A year in Montenegro

A year in Montenegro

Lady of the Rocks

It is hard to believe that it has been a year now that we have lived in Montenegro. My initial culture shock has been transformed into a new way of life. The last few months have been filled with bright sunshine, hot sun, glistening waters full of people and boats of all shapes and sizes. The coastline of this mountainous country completely transforms itself in the summer season making it even more stunning that I can describe.

The extremes of those early days from September of last year are now less sharp then they were in those first few months. We have moved from ancient Kotor to our modern apartment in Porto Montenegro and grown accustomed to the differences between this seaside living and our previous seaside home of Vancouver.

Traffic still baffles me. They love to pass each other here at high speed, even in the most precarious of driving situations. A year in Montenegro has made me a very defensive driver. Of course, it has also made me appreciate so many more things from the kind people, to their simple foods and proud personalities.

Pieter has had to leave his Kotor cats behind him since we moved into the residences at Teuta. Somehow in Tivat there seem to be less stray animals around. Dogs asleep in the middle of busy intersections are still common though. Nobody seems to mind.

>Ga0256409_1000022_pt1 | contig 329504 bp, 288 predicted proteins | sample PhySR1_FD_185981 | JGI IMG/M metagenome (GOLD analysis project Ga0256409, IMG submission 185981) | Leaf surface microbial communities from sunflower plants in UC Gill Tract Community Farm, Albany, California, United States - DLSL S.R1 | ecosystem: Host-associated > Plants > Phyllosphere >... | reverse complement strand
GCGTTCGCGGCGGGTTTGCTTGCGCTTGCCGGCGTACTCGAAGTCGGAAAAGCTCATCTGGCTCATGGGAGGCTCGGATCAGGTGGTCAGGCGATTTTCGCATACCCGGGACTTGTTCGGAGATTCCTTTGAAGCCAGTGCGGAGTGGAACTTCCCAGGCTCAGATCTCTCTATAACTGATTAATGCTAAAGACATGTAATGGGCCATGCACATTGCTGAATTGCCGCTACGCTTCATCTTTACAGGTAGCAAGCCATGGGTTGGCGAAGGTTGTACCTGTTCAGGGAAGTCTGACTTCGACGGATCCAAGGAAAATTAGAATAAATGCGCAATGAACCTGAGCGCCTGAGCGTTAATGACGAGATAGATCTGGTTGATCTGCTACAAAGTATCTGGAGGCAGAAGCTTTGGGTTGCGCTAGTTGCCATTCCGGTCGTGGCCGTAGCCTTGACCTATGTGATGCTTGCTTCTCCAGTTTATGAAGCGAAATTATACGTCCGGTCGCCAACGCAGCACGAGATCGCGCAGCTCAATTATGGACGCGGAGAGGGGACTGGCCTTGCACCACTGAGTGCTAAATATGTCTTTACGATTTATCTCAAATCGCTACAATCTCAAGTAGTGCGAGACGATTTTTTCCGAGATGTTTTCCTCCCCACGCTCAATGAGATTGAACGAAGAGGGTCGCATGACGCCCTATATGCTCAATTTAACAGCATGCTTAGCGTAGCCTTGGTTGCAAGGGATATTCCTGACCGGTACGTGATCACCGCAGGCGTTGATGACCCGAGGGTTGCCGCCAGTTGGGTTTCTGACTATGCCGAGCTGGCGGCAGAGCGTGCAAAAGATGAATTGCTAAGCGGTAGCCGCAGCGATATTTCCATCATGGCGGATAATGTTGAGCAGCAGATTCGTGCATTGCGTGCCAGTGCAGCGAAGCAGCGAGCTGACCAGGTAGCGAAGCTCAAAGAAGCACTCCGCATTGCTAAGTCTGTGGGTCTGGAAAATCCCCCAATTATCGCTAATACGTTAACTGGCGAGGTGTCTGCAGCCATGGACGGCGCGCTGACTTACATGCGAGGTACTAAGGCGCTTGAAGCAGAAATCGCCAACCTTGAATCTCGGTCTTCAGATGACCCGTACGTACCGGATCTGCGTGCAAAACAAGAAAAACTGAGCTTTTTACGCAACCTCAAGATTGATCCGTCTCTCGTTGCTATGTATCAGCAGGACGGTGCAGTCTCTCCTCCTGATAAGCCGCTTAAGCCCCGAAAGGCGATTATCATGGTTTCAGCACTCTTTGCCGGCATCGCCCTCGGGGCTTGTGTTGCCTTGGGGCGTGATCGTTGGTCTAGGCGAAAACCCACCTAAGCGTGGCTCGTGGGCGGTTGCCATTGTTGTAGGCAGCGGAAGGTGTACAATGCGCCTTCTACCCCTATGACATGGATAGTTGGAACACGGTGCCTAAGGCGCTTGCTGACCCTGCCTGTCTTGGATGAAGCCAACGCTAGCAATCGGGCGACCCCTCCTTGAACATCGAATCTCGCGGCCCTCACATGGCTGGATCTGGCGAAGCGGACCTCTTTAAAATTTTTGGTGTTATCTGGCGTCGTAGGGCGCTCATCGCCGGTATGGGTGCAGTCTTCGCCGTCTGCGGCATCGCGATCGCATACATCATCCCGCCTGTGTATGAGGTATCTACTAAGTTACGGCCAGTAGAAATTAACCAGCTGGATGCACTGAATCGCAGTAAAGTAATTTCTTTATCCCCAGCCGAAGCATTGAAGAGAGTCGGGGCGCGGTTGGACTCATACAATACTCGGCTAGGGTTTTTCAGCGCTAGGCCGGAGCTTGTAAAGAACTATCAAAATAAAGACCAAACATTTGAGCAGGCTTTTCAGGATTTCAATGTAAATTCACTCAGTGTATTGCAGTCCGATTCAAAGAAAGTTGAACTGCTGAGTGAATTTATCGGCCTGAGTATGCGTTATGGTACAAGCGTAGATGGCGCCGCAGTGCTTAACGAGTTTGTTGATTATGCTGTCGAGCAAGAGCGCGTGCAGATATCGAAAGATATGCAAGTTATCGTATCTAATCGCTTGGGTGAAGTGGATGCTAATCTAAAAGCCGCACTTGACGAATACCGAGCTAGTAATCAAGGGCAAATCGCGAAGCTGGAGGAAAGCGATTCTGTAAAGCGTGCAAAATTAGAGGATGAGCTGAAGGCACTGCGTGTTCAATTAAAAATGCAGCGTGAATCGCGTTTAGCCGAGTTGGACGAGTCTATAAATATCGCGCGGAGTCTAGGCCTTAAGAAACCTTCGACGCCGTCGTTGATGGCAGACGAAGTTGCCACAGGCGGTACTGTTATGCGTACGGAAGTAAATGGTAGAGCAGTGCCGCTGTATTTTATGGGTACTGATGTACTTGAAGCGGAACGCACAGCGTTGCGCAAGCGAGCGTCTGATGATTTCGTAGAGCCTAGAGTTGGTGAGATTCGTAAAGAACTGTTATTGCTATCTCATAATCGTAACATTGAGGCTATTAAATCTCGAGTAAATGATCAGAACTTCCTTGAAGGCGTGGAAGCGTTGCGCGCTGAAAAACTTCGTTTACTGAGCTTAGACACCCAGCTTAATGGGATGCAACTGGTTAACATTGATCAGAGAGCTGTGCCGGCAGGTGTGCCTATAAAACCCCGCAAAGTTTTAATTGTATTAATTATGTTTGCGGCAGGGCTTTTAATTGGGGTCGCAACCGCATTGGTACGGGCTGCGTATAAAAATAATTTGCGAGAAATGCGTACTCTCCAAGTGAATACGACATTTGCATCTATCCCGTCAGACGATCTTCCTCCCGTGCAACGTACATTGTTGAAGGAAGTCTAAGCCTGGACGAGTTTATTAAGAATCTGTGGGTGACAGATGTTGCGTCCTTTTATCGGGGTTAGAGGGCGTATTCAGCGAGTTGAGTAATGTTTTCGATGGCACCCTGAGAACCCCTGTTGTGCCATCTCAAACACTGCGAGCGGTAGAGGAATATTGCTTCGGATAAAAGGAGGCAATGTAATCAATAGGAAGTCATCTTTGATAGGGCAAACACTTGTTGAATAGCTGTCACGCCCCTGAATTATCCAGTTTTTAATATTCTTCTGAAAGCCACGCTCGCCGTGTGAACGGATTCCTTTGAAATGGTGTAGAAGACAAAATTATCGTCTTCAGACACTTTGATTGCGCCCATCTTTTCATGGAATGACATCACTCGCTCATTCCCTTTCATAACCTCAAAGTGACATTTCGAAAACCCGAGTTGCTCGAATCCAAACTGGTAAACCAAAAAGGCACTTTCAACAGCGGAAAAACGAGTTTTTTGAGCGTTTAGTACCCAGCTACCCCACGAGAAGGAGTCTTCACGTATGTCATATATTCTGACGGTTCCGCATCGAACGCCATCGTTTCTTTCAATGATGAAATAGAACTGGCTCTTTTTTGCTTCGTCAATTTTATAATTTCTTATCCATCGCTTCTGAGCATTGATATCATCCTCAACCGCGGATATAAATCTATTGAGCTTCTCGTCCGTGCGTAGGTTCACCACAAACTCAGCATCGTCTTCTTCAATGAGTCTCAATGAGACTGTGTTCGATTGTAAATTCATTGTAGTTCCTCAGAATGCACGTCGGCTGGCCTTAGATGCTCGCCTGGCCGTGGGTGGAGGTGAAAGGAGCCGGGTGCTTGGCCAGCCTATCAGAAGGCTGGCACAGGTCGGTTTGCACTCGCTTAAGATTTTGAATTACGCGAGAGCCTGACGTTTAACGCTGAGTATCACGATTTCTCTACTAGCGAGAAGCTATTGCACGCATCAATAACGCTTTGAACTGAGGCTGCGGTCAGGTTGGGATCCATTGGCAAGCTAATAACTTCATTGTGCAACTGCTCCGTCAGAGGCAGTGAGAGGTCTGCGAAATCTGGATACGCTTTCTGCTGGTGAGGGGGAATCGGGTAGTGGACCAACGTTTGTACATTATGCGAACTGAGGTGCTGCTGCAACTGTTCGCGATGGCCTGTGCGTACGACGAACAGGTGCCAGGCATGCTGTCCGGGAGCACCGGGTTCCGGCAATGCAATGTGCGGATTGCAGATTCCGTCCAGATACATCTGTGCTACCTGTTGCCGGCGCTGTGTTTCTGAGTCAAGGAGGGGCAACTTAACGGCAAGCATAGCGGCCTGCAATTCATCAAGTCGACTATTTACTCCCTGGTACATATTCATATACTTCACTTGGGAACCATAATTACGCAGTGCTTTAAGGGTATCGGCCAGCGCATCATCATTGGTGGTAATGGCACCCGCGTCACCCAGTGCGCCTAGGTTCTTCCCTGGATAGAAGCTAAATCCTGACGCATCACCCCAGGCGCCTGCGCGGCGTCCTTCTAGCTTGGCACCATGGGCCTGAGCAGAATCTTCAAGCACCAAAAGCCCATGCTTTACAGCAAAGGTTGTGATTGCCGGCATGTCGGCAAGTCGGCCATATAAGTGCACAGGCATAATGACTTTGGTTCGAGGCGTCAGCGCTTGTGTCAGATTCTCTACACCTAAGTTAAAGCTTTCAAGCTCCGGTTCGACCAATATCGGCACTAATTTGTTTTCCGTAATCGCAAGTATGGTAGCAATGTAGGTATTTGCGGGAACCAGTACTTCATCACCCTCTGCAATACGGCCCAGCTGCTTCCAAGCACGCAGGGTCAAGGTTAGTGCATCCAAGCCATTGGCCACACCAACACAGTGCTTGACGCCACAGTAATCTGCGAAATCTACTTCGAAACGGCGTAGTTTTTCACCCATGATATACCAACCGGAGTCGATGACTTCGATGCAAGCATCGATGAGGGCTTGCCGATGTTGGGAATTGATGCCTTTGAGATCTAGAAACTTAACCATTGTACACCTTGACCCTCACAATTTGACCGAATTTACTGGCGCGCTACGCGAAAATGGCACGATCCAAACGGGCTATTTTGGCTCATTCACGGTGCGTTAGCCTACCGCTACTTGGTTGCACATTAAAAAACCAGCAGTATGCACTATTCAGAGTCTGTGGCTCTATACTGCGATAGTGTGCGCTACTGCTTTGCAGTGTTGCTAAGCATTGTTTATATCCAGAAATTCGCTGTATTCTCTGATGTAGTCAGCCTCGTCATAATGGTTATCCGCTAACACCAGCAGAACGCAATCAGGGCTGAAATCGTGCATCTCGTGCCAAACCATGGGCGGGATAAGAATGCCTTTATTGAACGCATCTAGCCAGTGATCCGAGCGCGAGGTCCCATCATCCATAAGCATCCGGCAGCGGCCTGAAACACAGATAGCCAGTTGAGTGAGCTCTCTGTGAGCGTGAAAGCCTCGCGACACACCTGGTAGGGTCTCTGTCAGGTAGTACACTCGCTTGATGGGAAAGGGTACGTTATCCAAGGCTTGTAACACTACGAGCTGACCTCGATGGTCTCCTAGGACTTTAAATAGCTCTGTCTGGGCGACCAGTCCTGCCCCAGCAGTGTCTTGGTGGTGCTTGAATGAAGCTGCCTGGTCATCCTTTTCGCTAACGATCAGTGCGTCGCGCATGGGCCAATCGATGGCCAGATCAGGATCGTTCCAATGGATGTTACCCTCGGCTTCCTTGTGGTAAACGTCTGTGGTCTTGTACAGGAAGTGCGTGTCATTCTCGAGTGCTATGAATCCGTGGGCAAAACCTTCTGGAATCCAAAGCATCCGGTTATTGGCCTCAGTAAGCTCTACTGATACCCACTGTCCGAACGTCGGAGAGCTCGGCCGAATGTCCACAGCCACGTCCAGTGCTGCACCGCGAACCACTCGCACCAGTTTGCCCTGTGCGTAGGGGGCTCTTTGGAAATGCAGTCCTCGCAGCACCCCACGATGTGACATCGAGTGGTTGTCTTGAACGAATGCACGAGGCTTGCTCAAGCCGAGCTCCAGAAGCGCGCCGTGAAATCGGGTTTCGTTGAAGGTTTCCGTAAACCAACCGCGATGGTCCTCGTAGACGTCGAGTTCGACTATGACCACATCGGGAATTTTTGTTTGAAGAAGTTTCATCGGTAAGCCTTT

We are about to embark on our second year of this life changing experience. It should be an interesting ride. We have much more to do in the next 12 months!

Sweet Neighbours and Fast Trucks

Sweet Neighbours and Fast Trucks

Summer has arrived. Most days now are around 30 degrees. So we decided to put some large pots with plants outside our front door, as the door quite literally opens on to the narrow street that separates our house from the sea. Those extra 30 centimetres somehow add a modicum of assurance that the little cars and bigger trucks whizzing by won’t run you down as you step out for the day. We also placed some planters in the driveway and filled them with fresh summer herbs.

Nobody expected that a truck would smash into one of the pots within a day of having placed them outside our door for “protection” from just that kind of (fast and distracted) driver.

The pleasant surprise was that the young driver came back to the scene to claim responsibility. In such a tight knit community, there is virtually no crime, and this was not going to be a random act of negligence. All the neighbours got involved in cleaning, fixing and solving. Within no time he had gone back to the garden supply store and replaced the large concrete pot which we thought was so invincible.

The second pleasant surprise was that we found some geraniums anonymously planted in the driveway planters the next day. Another reminder of the kind and modest nature of our neighbours.